Sophie Winnick/The Daily Gamecock

Vista Lights festival promotes food, fun and holiday festivity in downtown Columbia

Locals in the Columbia area were able to experience an early taste of the holidays on by attending Vista Lights. Vista Lights is hosted by the Vista Guild, an organization in Columbia that oversees the Vista and puts on events in the popular shopping and dining district.

The tradition of Vista Lights has been going on for the last three decades and the tradition continued on Thursday, Nov. 15. As families walked hand-in-hand down the streets of the Vista, they were able to experience authentic dining, live music and get a head start on their holiday shopping. Many vendors greeted customers in festive costumes and big smiles, exhibiting holiday spirit a month early. 

Midlands Media Group, a part of Vista Guild, is in its second year of helping with Vista Lights. Meera Bhonslé, a multimedia journalist with Midlands Media Group and USC alumna, helped work a booth in the kid’s area while sporting an elf costume. 


“[Vista Lights] is just a little festival kind of ringing in the holiday season," said Bhonslé. "They do the tree lighting here on Gervais Street and there are vendors from all over the Midlands and especially Columbia so a lot of local stuff. Restaurants and shops on the strip stay open late so that shoppers can come in and out and get ... holiday shopping started and lots of fun stuff for the kids."

Marie Stover, vice president of marketing and client services at Midlands Media Group, was in charge of running a station for children. Midlands Media Group is the sponsor of the children's area of Vista Lights.

“We are a locally owned and operated media company," Stover said. "We have the two radio stations and a digital newspaper, and literally we all live here and work here and shop here. We're not owned by big corporation."

Though the booth technically wasn’t supposed to be open until 6 p.m., excited customers started arriving as early as 5 p.m. All of the kid’s activities were free and holiday themed. 

Sara Ann Russo, studio director at Freeway Music and USC alumna, was another returning vendor to Vista Lights. With an eclectic range of instruments, Freeway Music students came out in full force for the festival, performing a wide variety of Christmas classics for a packed audience.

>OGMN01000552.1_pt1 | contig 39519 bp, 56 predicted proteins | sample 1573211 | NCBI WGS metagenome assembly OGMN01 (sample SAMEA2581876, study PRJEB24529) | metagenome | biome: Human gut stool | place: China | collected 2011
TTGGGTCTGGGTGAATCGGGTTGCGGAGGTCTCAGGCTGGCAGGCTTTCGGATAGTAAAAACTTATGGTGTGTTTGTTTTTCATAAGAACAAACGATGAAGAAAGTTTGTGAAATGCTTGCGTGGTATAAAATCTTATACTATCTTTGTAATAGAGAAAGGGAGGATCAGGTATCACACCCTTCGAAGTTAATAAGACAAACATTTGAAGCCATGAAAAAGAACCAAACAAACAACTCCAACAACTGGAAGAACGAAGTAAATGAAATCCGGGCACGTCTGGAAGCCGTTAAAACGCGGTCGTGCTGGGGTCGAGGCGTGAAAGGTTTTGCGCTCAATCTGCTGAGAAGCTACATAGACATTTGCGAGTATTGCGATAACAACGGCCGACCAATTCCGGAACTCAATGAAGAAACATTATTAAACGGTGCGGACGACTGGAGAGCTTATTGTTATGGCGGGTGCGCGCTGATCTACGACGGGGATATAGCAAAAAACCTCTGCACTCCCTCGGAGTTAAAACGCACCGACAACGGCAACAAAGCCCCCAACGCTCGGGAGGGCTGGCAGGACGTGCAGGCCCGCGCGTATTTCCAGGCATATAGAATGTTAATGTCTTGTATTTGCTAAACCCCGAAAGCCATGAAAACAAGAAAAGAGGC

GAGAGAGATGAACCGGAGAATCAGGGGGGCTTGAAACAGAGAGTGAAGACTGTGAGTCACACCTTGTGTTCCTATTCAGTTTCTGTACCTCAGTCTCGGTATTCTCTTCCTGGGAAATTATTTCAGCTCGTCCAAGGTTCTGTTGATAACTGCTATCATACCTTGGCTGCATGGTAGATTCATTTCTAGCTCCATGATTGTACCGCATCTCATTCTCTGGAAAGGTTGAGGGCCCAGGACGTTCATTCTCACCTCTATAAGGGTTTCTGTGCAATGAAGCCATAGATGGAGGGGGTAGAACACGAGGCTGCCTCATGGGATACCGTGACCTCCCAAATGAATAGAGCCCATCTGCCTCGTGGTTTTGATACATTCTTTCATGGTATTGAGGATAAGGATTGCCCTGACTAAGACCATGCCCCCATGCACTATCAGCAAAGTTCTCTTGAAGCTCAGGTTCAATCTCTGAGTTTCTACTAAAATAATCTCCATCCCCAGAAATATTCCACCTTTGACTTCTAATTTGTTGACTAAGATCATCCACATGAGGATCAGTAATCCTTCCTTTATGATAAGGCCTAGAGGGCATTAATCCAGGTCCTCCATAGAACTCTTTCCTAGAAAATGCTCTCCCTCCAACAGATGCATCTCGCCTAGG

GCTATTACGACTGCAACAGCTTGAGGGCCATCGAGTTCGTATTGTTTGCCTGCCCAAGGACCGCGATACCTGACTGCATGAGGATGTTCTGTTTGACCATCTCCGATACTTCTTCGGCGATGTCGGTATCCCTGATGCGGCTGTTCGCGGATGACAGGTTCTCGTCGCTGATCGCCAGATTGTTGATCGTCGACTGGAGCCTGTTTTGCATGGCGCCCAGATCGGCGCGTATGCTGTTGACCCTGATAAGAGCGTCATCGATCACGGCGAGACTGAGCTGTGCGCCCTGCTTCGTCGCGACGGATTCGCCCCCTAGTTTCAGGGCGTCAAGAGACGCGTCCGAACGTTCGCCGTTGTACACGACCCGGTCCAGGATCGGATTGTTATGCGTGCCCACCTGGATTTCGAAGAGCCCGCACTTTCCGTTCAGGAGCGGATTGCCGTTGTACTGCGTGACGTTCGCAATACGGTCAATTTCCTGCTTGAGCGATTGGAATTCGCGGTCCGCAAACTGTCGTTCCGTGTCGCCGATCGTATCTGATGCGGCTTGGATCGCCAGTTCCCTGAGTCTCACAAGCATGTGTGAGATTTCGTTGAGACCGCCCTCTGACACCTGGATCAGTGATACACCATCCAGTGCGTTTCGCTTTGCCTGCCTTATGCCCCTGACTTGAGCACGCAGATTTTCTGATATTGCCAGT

“It’s huge ... No matter what your beliefs are, people love that sort of music. So, it's a way to really unite everybody and put a smile on peoples' faces,” Russo said.

While some vendors have been regulars at the festival for many years, it is the first time for others. Christina Mills, a local chef and chocolatier, was excited about her inaugural year at the festival. 

Mills traveled around a lot and worked in European kitchens before coming back to Columbia. Upon her arrival, she realized that locals had been missing out on what authentic chocolate was supposed to taste like. She welcomed the idea of being a newcomer to the Vista Lights vendor crowd with open arms. 

“This is our first year out here at Vista Lights," said Mills. "We've actually sold out of our chocolate boxes ...we are really excited to be out here and share the festivities with Columbia."

Mills uses fresh ingredients in her chocolates, such as ganache and caramel. When she’s not busy tabling at festivals, Malls can be found in her office space on Millwood Avenue.  

The festivities proved to be joyous occasion for many attendees, regardless of age. 

Jonah Sain, a fourth-year finance and political science student at USC, enjoyed the bright ambiance of the event.

“We are in the front of the Christmas tree, by the Blue Marlin, a great place in The Vista ... I just see the lights and I want to go there," said Sain. "I am really enjoying myself, it’s a great atmosphere."

Ariana Mount, a fourth-year broadcast journalism student at USC, also wanted to make sure she made an appearance at the festival.

“We came last year for a little bit kind of at the tail end, so we wanted to come this year to see the live music and ... get in the Christmas spirit," Mount said.  

Though the night came to an end at 10 p.m., the holiday spirit gained by many attendees will likely continue into the holiday season. 


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